end of life care
Aug 27, 2014 — The company Vital Decisions hires social workers to help people make end-of-life plans in advance, over the phone. But the counselors are paid by insurers. Critics see a conflict of interest.
Jul 1, 2014 — There's good news and bad news about aging boomers, a Census Bureau report finds. They're drinking less and voting more, but they're also heavier, which could mean less independence later.
Jun 23, 2014 — After a suicide, family members are often devastated. Depression rates are much higher than when a loved one dies naturally. But Sandy Bem's family says her approach to suicide helped them mourn.
Jun 9, 2014 — Most people don't want to die in the hospital hooked up to machines, but it can be hard to make those wishes known. A doctor's order with more force than an advance directive can help, a study finds.
May 29, 2014 — There's a big difference between the kind of death doctors say they want and the care the average person receives at the end of life. Doctors want less rather than more.
Mar 4, 2014 — No one wants to die in the hospital, hooked to a ventilator. But undergoing chemotherapy just to ease symptoms or to buy a bit more time increases that likelihood for patients with terminal cancer.
Jan 24, 2014 — Some people might find it easier to write down the care they want and the kind they prefer not to have in living wills. Others might prefer to talk more generally with their relatives about issues like life support.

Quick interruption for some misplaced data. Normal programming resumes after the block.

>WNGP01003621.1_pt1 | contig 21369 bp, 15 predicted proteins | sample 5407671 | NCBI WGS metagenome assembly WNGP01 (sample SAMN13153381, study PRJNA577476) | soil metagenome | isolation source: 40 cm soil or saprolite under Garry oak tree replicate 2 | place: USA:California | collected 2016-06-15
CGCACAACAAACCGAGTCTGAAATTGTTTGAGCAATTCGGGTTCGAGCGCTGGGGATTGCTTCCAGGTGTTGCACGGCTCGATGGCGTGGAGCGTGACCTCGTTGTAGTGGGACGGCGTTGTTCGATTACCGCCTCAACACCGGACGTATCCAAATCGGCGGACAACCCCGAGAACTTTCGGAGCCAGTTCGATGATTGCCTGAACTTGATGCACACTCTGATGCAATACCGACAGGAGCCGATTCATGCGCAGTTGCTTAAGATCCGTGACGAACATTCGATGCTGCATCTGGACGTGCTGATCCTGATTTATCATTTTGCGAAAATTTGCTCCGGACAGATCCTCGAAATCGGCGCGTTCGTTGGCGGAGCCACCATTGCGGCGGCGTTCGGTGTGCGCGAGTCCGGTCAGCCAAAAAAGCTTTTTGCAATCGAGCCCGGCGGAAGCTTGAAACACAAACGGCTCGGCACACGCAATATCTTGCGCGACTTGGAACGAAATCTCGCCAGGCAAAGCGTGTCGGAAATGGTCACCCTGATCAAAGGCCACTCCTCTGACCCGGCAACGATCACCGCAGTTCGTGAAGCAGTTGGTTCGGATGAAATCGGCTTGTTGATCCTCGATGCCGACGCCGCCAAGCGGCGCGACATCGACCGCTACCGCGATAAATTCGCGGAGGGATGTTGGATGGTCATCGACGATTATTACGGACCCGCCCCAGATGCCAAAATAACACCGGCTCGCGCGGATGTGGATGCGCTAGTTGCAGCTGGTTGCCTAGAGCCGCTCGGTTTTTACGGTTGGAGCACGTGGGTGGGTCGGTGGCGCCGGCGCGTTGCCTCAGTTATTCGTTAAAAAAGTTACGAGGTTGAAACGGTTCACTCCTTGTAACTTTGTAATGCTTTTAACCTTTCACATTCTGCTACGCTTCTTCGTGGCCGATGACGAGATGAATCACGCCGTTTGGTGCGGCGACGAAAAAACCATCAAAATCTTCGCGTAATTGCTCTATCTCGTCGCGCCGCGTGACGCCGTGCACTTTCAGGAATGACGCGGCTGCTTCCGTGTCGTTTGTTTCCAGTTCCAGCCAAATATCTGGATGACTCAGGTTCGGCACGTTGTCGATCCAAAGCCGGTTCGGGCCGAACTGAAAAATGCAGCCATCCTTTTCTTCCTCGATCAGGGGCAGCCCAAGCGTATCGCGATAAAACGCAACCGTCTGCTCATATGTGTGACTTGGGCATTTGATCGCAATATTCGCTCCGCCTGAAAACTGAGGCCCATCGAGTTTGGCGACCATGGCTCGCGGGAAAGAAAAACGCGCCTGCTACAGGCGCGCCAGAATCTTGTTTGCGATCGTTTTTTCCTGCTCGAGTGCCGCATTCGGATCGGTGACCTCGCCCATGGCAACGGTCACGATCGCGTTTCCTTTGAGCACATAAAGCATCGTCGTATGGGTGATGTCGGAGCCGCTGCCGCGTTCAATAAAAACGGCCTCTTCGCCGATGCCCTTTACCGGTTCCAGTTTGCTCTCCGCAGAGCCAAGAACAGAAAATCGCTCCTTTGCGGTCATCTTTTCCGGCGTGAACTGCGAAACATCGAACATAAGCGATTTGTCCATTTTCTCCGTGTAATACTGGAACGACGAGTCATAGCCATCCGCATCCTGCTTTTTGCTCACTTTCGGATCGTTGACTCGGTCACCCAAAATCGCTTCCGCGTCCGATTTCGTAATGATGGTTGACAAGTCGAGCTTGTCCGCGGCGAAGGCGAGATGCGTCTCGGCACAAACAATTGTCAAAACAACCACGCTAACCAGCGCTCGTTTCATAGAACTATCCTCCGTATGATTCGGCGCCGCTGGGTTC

Jan 10, 2014 — If a person loses all brain function, he or she is considered legally dead. But the cases of Jahi McMath and Marlise Muņoz have shown that even though doctors can declare someone dead, families and the courts might not always agree with that definition.
Nov 28, 2013 — Most people know about advance directives for end-of-life care. But many don't know about a one-page form designed to let people who are very old or sick specify just how much medical care they want. It's signed by a physician, so it's got teeth. But some disability advocates say it may go too far for some people.
Jul 4, 2013 — For 20 years, Linda Smith was a successful ER doctor. But she started to regret doing painful procedures on patients without having the time to sit down and talk with them. So she became a palliative care doctor, one of a growing number helping people deal with life-threatening illnesses.